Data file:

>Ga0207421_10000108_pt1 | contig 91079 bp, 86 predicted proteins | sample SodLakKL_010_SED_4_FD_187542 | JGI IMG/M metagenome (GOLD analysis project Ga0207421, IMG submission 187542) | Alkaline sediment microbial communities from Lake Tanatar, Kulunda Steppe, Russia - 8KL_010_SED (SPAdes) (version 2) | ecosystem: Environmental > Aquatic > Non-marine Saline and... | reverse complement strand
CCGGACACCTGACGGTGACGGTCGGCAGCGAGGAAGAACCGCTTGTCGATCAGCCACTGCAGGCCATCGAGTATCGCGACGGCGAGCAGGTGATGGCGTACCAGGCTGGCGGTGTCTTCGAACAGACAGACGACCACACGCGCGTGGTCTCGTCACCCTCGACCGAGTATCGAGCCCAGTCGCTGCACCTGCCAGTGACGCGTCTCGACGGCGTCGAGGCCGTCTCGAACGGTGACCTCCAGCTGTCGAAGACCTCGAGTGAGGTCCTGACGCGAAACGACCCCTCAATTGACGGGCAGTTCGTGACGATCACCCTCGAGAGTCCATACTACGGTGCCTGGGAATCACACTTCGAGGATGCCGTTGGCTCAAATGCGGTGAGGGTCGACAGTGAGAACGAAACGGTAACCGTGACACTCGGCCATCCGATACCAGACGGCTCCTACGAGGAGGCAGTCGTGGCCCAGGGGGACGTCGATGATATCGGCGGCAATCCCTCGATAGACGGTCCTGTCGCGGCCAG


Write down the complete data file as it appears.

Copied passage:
>Ga0207421_10000108_pt1 | contig 91079 bp, 86 predicted proteins | sample SodLakKL_010_SED_4_FD_187542 | JGI IMG/M metagenome (GOLD analysis project Ga0207421, IMG submission 187542) | Alkaline sediment microbial communities from Lake Tanatar, Kulunda Steppe, Russia - 8KL_010_SED (SPAdes) (version 2) | ecosystem: Environmental > Aquatic > Non-marine Saline and... | reverse complement strand
CCGGACACCTGACGGTGACGGTCGGCAGCGAGGAAGAACCGCTTGTCGATCAGCCACTGCAGGCCATCGAGTATCGCGACGGCGAGCAGGTGATGGCGTACCAGGCTGGCGGTGTCTTCGAACAGACAGACGACCACACGCGCGTGGTCTCGTCACCCTCGACCGAGTATCGAGCCCAGTCGCTGCACCTGCCAGTGACGCGTCTCGACGGCGTCGAGGCCGTCTCGAACGGTGACCTCCAGCTGTCGAAGACCTCGAGTGAGGTCCTGACGCGAAACGACCCCTCAATTGACGGGCAGTTCGTGACGATCACCCTCGAGAGTCCATACTACGGTGCCTGGGAATCACACTTCGAGGATGCCGTTGGCTCAAATGCGGTGAGGGTCGACAGTGAGAACGAAACGGTAACCGTGACACTCGGCCATCCGATACCAGACGGCTCCTACGAGGAGGCAGTCGTGGCCCAGGGGGACGTCGATGATATCGGCGGCAATCCCTCGATAGACGGTCCTGTCGCGGCCAG